The history of the Japanese toy industry has an important influence to Pop Culture, with its packaging and toy designs making an integral part of it. Whatever we have in our collections it is possible to make room from those magnificent pieces that we have in our collections.

At times, Funko releases in its catalog some fascinating items that draw inspiration from the Japanese toy heritage. So, let’s review these incredible items.

The first appearance of the Hikari series within Funko’s world Funko was announced in 2014. The basis of the series was the sofubi toys. Sofubi is a portmanteau of sofuto biniiru meaning the soft (sofuto) as well as vinyl (biniiru). The manufacturing of this type of toy first began in Japan around the time of the 50s as a replacement for celluloid Japanese toys.

In the 60s, we can see a long list of characters such as Kaiju, Mechas, Monsters and Superheroes as well as Sofubi figures. Through the partnership of MindStyle, Funko released its Hikari figures in various sizes 4 inches, 8 inches and 10 inches, respectively. featuring Godzilla, the sofubi king par excellence, Astro Boy, Frankenstein, Megazord, TMNT and other characters that are associated with Star Wars, DC Comics and Marvel, and let’s not forget Freddy Funko too. There are a few exceptions to this, but the majority of them are limited to pieces.

In 2015 and 2016, the co-branding of Funko and Super7 led to Super7, the Super Shogun line, which resurrected the style from these legendary figures, which measure 24 inches with three variants each of Boba Fett, and Shadowtrooper that are from the Star Wars franchise.

These large-sized toys had their beginnings in the 70’s in the early 70’s when Popy was a subordinate of Bandai, launched the very first Jumbo Machinder toys based on various anime and tokusatsu (live-action television shows) featuring giant robots. The very the first Jumbo Machinder ever made was Mazinger Z. After the success of Popy’s Jumbo Machinder series, several other Japanese firms, such as Takatoku, Nakajima and Clover started making large-sized robot toys also.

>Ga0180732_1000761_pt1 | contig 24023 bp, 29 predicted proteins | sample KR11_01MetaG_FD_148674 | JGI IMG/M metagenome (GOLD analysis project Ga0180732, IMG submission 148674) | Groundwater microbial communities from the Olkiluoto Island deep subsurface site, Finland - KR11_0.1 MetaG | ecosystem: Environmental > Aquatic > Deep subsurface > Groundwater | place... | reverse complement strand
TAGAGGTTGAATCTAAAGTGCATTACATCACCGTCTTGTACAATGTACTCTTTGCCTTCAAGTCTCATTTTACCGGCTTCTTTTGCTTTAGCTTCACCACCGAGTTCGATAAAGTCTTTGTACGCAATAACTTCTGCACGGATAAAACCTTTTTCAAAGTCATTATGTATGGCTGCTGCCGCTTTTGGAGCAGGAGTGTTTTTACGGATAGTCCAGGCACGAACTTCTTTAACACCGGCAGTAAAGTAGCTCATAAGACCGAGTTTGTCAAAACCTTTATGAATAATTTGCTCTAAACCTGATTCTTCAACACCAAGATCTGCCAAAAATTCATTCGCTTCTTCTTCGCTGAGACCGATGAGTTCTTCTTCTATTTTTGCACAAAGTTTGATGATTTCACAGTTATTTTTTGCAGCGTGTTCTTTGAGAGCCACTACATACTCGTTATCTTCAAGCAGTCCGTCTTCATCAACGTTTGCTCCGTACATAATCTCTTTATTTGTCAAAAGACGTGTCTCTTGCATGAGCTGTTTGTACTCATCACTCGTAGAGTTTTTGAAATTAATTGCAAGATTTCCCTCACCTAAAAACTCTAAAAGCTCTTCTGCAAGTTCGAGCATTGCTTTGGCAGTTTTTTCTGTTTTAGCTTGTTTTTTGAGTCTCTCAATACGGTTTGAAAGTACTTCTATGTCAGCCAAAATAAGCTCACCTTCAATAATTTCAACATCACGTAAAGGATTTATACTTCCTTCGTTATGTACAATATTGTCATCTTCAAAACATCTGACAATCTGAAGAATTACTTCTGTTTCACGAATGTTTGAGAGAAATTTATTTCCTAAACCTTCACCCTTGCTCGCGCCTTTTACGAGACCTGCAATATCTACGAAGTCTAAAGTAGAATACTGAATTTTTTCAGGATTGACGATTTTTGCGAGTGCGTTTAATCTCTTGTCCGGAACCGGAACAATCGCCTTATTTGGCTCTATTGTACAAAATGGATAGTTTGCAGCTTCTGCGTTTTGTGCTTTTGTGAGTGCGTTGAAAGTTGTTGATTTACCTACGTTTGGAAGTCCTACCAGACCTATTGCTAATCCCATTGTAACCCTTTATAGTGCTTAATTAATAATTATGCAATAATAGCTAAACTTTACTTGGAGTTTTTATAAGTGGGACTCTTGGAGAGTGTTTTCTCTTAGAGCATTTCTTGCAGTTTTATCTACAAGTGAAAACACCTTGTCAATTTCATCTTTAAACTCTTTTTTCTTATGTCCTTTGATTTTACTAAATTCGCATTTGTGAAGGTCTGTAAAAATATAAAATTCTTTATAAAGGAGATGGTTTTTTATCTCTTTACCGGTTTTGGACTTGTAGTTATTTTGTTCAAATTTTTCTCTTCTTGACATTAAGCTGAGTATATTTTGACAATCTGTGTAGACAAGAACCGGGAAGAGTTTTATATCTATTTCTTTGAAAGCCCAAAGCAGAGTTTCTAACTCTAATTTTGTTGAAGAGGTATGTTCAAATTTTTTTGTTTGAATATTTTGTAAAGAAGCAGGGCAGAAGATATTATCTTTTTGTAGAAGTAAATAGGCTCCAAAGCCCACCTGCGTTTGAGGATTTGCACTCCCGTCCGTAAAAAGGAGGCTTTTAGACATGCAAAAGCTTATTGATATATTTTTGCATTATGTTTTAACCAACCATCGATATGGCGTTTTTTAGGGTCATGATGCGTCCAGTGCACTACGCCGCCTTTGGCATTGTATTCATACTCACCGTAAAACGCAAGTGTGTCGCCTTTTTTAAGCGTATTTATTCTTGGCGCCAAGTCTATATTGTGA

By the end of the 10 years, Mattel had the rights for some of those figures for its Shogun Warriors line, which was distributed throughout Europe, the U.S. and Europe. The majority of Funko X Super7 toys are limited editions, with those of the Boba Fett Prototype being the most exclusive, boasting 400 pieces.

The same form but in a different scale 11 inches, Funko came out in 2012 with, another wonderful line, known as Vinyl Invaders. These beautiful toys are based on the essence of the Shogun figures; however, these versions don’t have the launcher guns that are spring loaded.

The collection is small We only have The Kiss Demon Robot, typical and chase, and Batman Robot in six variants. For the treasure hunters The three Technicolor Batman variants are loose however, they are limited to six pieces each and are signed and identified by Brian Mariotti.

The popularity that the popular 1966 Batman TV show across America United States, brought us an avalanche of Batman-related toys that were released through the late 1960s, and 1970s. It was popular in Japan at the time as well, producing distinct and vibrant variants of the Caped Crusader.

So, it’s not uncommon that Funko produced items based on Batman’s Japanese Batman models. One of the most impressive, according to its catalog, is the Batmobile as a Wacky Bobble Car Pop! Rides, Ridez and Action Figure Set versions, that bring back the classic style of Japanese Batman vintage toys of the ’60s and ’70s. Packaging of these Batmobile action figure sets gives the details of an old-fashioned style and the graphics are amazing, completing the tribute with Japanese typing.

It’s hard to tell if Funko will surprise us with new figures influenced from The Land of the Rising Sun toy industry, but at least we have a list of items to hunt, must-have sets of Funko collectibles that bring the legacy of the Japanese antique toys into our collection.